The only thing I have to fear is fear of Obama's dependence on the same old, same old Clinton people, who come out of places like Goldman Saks when we need some truly radical thinking. Bill Ayres, where are you when we need you?
It is worth hearing from the left on the election. Here is George Schmidt, who is based in Chicago, posting on ICE-mail, where some vituperative attacks on Obama have taken place by both the right and left.
One of the strangest things to watch the past couple of months was how the "left" deployed towards the finish line on Obama. We've reported, early and often, that he was one of the most brilliant politicians ever to come out of Chicago. Now everyone knows that who has been paying attention. What happened yesterday in places like Pasco County, Florida (where I spent some time long long ago living and working out at a gym in New Port Ritchey) and Southwest Ohio was simple:
Chicago precinct work linked to the Internet.
Once you have a very very very good candidate (and Obama was one of the best bourgeoise candidates we've ever seen come out of Chicago politics; Harold Washington was another), a lot of the job is what is called "the ground game." After the AFT convention, I was miffed (that Obama snubbed both AFT and NEA) and worried (that the snub would leave huge parts of white America without the infantry for the ground game the final weeks before the election).
Now it's back to work.
Most of us here think the world is a happier place this morning because of what those of us who voted in the USA did yesterday. A large number of our neighbors went down to Grant Park last night and haven't been seen since. As someone said, this is the world's biggest (Chicago style) block party.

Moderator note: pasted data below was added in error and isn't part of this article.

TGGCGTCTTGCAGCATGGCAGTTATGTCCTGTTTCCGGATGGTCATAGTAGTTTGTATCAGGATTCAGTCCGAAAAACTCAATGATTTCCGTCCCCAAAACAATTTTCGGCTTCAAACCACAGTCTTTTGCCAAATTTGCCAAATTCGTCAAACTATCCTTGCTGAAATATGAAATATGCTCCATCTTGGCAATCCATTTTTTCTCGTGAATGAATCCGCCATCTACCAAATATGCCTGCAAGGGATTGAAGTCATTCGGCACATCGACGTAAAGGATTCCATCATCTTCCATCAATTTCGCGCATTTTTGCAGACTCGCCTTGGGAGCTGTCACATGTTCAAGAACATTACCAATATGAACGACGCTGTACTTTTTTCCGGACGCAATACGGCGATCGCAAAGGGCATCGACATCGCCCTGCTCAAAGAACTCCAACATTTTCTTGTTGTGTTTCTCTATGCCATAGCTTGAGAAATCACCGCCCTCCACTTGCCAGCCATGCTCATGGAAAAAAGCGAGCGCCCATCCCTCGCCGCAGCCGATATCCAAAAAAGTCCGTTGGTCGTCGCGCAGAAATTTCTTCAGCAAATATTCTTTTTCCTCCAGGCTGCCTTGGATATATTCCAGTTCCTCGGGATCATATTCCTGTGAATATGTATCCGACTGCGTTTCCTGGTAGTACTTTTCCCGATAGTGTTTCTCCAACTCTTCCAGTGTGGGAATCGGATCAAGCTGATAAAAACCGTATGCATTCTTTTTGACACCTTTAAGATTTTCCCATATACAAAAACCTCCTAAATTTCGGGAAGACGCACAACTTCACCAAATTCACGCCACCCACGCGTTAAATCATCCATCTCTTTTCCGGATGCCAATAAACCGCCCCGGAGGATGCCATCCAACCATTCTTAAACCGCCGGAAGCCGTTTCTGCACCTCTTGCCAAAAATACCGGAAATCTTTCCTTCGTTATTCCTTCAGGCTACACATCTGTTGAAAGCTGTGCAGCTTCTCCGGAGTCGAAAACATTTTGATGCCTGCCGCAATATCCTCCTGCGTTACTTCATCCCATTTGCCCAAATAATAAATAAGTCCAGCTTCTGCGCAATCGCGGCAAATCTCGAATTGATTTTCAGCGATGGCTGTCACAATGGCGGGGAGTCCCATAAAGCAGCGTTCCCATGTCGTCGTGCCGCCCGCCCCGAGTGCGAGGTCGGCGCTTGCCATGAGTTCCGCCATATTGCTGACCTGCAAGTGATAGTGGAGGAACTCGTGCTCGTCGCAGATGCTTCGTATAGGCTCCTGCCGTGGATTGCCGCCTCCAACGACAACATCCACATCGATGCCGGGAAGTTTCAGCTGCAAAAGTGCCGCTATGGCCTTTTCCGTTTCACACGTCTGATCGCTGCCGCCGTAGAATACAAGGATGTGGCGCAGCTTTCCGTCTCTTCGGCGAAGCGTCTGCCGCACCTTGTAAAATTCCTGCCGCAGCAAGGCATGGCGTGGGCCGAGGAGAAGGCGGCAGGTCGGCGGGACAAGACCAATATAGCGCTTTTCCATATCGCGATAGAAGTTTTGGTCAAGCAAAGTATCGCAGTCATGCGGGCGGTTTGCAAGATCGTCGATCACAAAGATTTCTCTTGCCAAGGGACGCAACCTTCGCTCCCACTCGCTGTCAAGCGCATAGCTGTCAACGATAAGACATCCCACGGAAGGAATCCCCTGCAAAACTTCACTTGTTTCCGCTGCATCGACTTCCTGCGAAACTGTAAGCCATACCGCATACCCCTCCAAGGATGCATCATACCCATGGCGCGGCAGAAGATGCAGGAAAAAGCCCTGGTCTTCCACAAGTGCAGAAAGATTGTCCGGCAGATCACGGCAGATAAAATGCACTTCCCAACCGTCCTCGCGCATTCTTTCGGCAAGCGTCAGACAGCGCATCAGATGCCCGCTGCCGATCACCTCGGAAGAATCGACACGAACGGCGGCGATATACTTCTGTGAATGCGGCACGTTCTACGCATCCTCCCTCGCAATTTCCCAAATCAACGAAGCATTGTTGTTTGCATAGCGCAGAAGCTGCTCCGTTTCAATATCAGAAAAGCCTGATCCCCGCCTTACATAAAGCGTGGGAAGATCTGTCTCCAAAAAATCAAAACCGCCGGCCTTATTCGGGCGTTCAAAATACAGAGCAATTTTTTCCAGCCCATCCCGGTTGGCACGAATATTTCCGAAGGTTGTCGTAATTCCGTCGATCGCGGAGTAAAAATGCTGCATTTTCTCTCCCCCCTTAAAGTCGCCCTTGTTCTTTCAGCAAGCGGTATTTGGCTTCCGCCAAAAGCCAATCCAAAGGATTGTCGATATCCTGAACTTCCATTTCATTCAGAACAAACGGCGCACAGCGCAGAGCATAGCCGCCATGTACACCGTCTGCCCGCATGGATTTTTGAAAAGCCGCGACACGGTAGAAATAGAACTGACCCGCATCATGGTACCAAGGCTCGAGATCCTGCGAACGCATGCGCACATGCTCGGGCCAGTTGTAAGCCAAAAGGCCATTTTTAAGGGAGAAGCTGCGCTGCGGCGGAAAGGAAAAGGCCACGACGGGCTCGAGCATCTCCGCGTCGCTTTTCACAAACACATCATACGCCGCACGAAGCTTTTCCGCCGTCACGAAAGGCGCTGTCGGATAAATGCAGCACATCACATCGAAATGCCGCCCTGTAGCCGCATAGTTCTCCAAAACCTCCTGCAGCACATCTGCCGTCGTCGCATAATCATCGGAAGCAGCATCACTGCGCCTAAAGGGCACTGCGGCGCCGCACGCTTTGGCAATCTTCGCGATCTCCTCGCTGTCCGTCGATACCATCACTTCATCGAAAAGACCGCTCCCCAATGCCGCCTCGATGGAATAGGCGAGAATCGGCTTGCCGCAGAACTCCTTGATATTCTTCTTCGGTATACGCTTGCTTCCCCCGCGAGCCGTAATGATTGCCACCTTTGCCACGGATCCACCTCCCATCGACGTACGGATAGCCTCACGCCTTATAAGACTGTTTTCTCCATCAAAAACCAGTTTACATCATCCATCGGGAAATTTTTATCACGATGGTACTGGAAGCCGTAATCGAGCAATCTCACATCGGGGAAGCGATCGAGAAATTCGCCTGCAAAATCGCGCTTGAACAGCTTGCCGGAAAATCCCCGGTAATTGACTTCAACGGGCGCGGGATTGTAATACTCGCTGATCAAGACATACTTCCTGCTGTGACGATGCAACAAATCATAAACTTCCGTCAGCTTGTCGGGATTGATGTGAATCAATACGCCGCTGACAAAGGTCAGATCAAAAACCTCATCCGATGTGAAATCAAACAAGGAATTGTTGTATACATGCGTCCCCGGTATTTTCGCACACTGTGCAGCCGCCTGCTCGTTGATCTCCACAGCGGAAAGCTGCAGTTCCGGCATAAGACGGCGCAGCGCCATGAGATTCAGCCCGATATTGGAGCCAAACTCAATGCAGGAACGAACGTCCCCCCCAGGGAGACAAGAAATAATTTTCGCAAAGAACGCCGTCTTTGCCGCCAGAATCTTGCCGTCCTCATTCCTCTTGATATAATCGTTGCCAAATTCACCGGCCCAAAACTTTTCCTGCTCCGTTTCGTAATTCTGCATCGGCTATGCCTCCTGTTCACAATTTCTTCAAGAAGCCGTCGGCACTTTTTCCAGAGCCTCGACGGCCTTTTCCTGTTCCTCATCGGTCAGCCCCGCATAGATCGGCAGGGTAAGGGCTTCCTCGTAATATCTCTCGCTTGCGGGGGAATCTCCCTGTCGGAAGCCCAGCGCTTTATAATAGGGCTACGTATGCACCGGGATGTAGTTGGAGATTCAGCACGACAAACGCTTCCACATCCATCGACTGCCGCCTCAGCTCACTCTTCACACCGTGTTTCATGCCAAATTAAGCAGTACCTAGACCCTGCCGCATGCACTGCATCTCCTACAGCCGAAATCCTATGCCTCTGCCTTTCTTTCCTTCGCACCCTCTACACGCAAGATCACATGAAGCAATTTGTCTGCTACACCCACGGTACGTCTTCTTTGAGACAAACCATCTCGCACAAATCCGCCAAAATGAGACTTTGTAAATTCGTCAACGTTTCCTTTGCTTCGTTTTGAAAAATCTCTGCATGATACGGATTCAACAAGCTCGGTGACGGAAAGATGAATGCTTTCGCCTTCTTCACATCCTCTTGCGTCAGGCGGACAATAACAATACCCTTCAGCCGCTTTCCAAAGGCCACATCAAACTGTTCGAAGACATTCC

To have helped smash white supremacy on the level it existed in the USA in one lifetime has been a wonderful moment. And we have, indeed, helped smash it with what has been done the past year, culminating in the past week.
I have three sons, one of whom is 19 and in college, and the other of whom are seven and four. All three, at their levels, understood that something very important was happening yesterday (and leading up to yesterday).
As to what's going to happen next (especially for K-12 education)?
The one thing we've learned from Barack Obama over the years (remember: some of us have known him since he was in the Illinois Senate) is that you can't predict the next policy thrust -- only that it will have been very carefully thought out and very well planned (example: the last six weeks of the campaign organization, from TV ads to precinct work across the entire country, from suburban Indiana to the vastness of Montana).
It's worth savoring today. Our children are very happy. Coming from a time when my father's best friends (all brave men who had fought to defeat Nazism on the ground in France, Belgium, Germany and Austria) referred to Jackie Robinson as "Black Jack" and use to cheer the Dodgers with a cheer of "Run N_____ Run!" I'm very glad my own sons are coming of age in a different world. My Mom and Dad were among the few people in Linden, New Jersey who explained to us why we shouldn't use the "N" word back in the 1950s, while also explaining that the people we knew who did use it were good people (and brave; these were men who had "served" in combat in World War II) but limited.
Today, even in the most segregated parts of the USA (and Chicago has some of the most intensely segregated parts of the USA) that Jackie Robinson era racism is simply out of fashion. And given what things look like now, it's unlikely it will make a comeback, despite all the exertions of Sarah Palin and those mobs she luridly fired up at the most base level.
George N. Schmidt